clock menu more-arrow no yes mobile

Filed under:

Examining the highs and lows of the Tigers’ offseason

Please let us off Mr. Avila’s Wild Ride.

MLB: Spring Training-Detroit Tigers at Atlanta Braves Kim Klement-USA TODAY Sports

Year One of the Detroit Tigers Rebuilding Extravaganza is not looking pretty. The team’s Opening Day starter is none other than Jordan Zimmermann, who finished 2017 with a 6.08 ERA (which will almost assuredly be the highest ERA of any 2018 Opening Day starter). Speaking of Zimmermann, the Tigers have over half their salary tied into Zimmermann, Miguel Cabrera, and Victor Martinez, three players that no teams have any interest in trading for due to their enormous contracts. Further, the Tigers have named newly-acquired outfielder Leonys Martin their leadoff hitter, which is not a good idea.

Despite all of this, there are things to look forward to. The Tigers had some clear holes to patch, with star players Justin Verlander, J.D. Martinez, Justin Upton, Ian Kinsler, and Andrew Romine (he’s number one in our hearts) all with different teams in 2018. It’s hard to see all these stars go. Without them, the Tigers are projected to have the third-worst record in the majors this season.

However, it wasn’t all bad this offseason. Here are some highs and lows of the winter season.

High: A fresh coaching staff

With the Brad Ausmus era coming to a close, the Tigers went against the grain of this offseason’s managerial carousel and named Ron Gardenhire to be the team’s new skipper. Most teams have opted to go for younger, more analytically-minded managers with no experience, such as Gabe Kapler with the Phillies, or the Yankees with Aaron Boone. Many Tigers fans are upset that the team did not choose to follow suit.

Considering the context, the Ron Garden-hire should be a fun one. For one, he is a very accomplished manager: he won AL Manager of the Year (in 2010) and finished runner-up five times (whether this matters, however, is up for debate). He has supposedly embraced analytics, though it is harder to believe that when he is trying to slot Leonys Martin in the leadoff spot. Both of these statements have important qualifiers. At the very least, it should be fun to have an extremely quotable manager while the team rebuilds.

Gardy isn’t the only part of the coaching staff to come in this offseason, either. Former Tigers infielder Ramon Santiago takes over as first base coach. Most notably, the Tigers snagged pitching coach Chris Bosio following his departure from the Chciago Cubs. If Bosio can help any one of the Tigers’ starting pitchers bring their game to the next level, he will be celebrated. Overall, the coaching changes entering 2018 are a plus, even if there have already been some questionable decisions.

Low: Ignoring the slow free agent market

In early February, Patrick wrote a fantastic article on how the Tigers could spend their way into contention in 2018 without breaking the bank or jeopardizing the future. Unfortunately for Tigers fans, no one forwarded this article to Al Avila. Very solid players such as Neil Walker, Jonathan Lucroy, and Jarrod Dyson all signed for less than this article predicted, and the Tigers still ignored any new signings. Would these guys have blocked younger players such as Dixon Machado and James McCann from getting significant playing time? Possibly, but McCann will likely have many days off anyways — he has never played more than 114 games in a single season — and Machado could slot into shortstop as soon as the Tigers deal Jose Iglesias, and be a utility player in the meantime. Isn’t the point of a rebuild to draft well and sign smart short-term contracts that turn into prospects at the deadline? In short, the Tigers blew an opportunity with this slow free agent market.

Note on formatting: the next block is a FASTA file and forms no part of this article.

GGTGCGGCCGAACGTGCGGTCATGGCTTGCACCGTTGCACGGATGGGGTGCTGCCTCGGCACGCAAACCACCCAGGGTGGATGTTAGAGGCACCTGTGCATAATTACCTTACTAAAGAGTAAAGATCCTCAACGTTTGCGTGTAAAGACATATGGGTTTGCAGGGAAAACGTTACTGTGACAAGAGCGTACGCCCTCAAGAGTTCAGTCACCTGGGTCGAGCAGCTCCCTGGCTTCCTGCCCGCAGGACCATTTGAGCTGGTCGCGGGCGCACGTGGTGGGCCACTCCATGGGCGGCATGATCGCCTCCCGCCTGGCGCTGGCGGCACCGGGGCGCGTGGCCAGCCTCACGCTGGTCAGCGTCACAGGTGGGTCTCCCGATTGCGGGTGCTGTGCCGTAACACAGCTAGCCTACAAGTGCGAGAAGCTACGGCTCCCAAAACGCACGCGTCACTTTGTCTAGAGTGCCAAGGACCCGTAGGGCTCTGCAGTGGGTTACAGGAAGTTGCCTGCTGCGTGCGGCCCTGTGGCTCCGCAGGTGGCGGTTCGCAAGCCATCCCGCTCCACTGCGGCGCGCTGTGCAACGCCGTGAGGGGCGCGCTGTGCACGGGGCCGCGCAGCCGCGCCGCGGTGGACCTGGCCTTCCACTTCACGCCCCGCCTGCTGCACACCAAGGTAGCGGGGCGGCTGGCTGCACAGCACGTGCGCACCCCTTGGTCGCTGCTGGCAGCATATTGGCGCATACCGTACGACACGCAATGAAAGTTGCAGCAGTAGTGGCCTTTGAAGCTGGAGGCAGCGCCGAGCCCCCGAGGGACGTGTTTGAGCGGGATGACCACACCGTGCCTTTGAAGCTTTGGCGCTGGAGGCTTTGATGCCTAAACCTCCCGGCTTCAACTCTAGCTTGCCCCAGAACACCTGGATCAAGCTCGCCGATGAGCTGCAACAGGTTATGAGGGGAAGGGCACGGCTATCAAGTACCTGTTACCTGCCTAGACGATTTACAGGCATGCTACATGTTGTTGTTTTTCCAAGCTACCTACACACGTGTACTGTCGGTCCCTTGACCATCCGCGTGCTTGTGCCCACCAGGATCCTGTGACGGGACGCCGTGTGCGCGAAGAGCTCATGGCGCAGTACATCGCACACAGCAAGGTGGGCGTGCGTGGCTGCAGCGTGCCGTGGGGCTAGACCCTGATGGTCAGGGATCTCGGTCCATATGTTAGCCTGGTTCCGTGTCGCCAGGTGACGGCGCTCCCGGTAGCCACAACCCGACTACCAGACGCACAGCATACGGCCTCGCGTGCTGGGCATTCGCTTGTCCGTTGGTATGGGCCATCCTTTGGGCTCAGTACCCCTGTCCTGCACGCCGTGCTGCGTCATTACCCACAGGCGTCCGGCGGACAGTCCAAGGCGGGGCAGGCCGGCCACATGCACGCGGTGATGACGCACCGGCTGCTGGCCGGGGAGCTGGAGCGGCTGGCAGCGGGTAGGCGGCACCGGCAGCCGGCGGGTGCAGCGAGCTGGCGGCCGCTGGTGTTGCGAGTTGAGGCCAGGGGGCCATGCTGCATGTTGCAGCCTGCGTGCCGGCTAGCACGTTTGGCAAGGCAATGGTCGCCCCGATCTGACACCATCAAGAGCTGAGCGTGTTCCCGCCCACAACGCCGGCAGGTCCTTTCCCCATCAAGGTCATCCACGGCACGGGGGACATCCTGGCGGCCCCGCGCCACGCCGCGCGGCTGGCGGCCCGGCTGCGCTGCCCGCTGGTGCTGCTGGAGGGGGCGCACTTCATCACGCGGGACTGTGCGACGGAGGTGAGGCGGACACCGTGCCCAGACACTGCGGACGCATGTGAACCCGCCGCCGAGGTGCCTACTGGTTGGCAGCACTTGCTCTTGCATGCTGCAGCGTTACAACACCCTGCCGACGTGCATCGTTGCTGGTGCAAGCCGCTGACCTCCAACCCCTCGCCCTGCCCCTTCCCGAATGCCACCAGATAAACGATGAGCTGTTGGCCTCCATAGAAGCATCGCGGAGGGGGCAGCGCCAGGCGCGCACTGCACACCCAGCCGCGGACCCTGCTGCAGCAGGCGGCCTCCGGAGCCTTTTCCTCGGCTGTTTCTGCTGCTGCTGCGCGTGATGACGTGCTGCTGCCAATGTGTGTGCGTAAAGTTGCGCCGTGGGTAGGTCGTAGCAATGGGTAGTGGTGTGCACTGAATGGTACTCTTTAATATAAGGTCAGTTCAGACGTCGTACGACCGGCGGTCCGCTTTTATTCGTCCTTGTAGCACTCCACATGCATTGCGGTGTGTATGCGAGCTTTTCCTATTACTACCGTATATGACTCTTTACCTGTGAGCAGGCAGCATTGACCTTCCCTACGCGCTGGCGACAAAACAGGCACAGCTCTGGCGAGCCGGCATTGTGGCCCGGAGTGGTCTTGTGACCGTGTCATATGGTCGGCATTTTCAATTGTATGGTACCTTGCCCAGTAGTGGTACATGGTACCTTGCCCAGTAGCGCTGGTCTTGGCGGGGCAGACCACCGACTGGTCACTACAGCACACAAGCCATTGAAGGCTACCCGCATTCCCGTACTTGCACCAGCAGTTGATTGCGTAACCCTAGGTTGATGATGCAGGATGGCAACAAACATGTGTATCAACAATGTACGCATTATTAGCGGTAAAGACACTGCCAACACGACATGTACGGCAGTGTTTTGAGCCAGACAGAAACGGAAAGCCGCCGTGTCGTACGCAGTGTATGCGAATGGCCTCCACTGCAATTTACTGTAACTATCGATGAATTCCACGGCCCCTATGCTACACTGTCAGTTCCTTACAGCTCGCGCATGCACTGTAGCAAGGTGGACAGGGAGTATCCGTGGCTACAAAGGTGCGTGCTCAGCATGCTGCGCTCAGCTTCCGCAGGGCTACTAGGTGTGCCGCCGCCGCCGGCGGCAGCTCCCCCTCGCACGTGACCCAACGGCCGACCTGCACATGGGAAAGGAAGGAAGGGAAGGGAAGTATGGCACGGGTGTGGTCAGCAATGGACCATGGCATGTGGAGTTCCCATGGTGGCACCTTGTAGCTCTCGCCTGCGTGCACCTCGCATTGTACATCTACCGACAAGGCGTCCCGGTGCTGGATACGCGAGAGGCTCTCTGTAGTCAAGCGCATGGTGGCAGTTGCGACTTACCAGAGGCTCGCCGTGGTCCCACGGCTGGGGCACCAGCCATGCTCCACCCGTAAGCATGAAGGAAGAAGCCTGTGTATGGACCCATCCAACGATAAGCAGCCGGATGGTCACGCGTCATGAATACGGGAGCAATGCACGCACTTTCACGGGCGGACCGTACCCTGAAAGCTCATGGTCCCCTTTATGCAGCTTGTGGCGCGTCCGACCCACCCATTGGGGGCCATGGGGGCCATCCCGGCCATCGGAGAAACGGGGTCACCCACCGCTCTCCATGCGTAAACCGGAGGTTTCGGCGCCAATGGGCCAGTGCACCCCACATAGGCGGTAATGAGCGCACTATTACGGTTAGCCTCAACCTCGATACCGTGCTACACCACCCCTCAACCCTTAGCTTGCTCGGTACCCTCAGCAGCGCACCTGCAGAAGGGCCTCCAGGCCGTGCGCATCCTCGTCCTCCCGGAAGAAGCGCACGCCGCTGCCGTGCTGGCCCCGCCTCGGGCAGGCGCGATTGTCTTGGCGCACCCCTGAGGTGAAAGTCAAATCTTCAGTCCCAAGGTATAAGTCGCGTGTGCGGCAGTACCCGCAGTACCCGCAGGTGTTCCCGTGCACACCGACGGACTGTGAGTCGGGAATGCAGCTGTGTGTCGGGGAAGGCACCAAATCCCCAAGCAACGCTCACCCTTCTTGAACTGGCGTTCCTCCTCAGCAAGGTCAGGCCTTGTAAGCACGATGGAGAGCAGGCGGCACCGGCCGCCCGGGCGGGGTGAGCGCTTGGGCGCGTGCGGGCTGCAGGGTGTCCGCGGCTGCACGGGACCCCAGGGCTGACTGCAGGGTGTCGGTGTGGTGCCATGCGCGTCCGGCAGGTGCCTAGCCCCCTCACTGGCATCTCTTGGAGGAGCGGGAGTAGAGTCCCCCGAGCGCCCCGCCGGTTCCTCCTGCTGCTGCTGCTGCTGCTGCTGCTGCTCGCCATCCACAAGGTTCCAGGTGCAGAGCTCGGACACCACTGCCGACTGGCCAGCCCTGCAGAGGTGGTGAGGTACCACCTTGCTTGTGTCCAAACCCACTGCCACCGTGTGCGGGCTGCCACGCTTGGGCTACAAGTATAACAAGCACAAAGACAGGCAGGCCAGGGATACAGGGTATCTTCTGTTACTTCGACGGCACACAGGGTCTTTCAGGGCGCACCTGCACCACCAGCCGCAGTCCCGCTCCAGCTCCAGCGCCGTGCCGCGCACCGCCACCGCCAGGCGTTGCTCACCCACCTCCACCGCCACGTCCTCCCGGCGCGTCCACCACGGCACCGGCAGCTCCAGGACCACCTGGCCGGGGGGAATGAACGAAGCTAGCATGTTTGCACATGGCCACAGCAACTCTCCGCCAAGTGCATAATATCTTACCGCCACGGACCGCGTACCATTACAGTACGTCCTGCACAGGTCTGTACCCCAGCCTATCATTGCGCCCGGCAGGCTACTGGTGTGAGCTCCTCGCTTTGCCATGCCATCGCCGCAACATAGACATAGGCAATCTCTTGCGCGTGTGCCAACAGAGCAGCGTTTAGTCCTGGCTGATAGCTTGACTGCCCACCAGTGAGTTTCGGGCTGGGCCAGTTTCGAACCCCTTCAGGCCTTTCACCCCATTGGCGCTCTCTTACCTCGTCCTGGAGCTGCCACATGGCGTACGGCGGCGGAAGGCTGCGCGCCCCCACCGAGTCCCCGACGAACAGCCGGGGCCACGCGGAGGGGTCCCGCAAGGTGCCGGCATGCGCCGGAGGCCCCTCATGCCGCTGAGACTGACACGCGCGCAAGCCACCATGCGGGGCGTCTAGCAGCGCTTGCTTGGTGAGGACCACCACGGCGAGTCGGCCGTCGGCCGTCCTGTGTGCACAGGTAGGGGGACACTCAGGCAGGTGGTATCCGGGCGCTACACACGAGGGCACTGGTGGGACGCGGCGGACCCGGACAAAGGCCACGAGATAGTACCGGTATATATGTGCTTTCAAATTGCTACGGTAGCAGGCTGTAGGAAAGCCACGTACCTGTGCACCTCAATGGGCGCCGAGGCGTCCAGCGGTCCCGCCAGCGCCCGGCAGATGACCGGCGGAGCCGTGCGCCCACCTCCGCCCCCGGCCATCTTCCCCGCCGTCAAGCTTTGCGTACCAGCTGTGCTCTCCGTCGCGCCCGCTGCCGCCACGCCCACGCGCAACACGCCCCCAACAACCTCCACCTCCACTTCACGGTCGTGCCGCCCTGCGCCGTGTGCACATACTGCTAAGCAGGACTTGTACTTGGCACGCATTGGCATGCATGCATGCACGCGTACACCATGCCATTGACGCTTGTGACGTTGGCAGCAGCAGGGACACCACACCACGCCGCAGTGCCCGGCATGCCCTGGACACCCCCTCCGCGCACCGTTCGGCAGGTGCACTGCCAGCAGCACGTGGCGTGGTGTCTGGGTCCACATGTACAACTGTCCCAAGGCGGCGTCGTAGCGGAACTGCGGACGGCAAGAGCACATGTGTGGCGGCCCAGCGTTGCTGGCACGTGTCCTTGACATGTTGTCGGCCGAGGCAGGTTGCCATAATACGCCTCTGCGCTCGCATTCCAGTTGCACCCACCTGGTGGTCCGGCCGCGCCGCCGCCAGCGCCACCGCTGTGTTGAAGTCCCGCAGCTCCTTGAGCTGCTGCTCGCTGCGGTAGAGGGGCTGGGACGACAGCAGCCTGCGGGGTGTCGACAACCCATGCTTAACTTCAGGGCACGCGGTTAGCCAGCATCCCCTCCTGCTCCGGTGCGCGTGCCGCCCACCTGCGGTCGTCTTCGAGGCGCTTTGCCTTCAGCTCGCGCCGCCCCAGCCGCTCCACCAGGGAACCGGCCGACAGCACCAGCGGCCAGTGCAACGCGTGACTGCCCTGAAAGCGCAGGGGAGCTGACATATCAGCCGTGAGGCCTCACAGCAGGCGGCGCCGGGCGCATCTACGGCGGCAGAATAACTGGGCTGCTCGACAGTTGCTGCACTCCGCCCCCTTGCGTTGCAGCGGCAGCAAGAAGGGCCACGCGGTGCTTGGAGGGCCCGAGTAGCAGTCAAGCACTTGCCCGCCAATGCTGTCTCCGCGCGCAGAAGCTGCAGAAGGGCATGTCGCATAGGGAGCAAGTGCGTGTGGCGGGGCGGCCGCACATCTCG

High: Low risk, high reward minor league acquisitions

While the Tigers did not take advantage of free agency, they did make some potentially useful minor league free agent signings. In fact, the team signed three of the top 10 minor league free agent pitchers from Fangraphs’ KATOH projection system: Ryan Carpenter, Kevin Comer, and Mark Montgomery. These are the kinds of acquisitions the team needed years ago when it failed to build a bullpen for a deep playoff run. While there are no guarantees with minor league free agents — Myles Jaye is also in the KATOH top 10, and he posted a 12.08 ERA in five appearances during Detroit’s incredible late-season collapse — the Tigers’ front office is actively pursuing high-upside minor leaguers, and that is an important part of any rebuild.

Low: Pre-Opening Day decisions

It has been hard to pay attention to the decisions made in spring training thus far without beginning the season in a bad mood. Zimmermann was given the Opening Day nod over Michael Fulmer purely due to his age. Mike Fiers has been terrible and nearly made the rotation over Daniel Norris who is still only 24 years old and has pitched well this spring. The team, as mentioned, will bat Leonys Martin leadoff. In general, Gardenhire has done nothing to show that he is actually embracing analytics.

Nothing will be gained by letting a replacement level innings-eater take the mound every five days over a high-upside starter, and nothing will be gained from a low-OBP speedster leading off over a player who can get on base and maybe hit for a little power (Mikie Mahtook, anybody?). All in all, 2018 needs to be an “out with the old, in with the new” type year for the Tigers to make any progress towards contention.

Young players need to see the field as soon as they are ready. Coaches need to set the team up for success by following the rest of baseball in embracing the numbers, new technology and methods driving the better organizations. If the team opts for mediocre veterans, it is going to be a long season. If it opts for youth, hey, it will be a long season, but it will at least be a lot more watchable.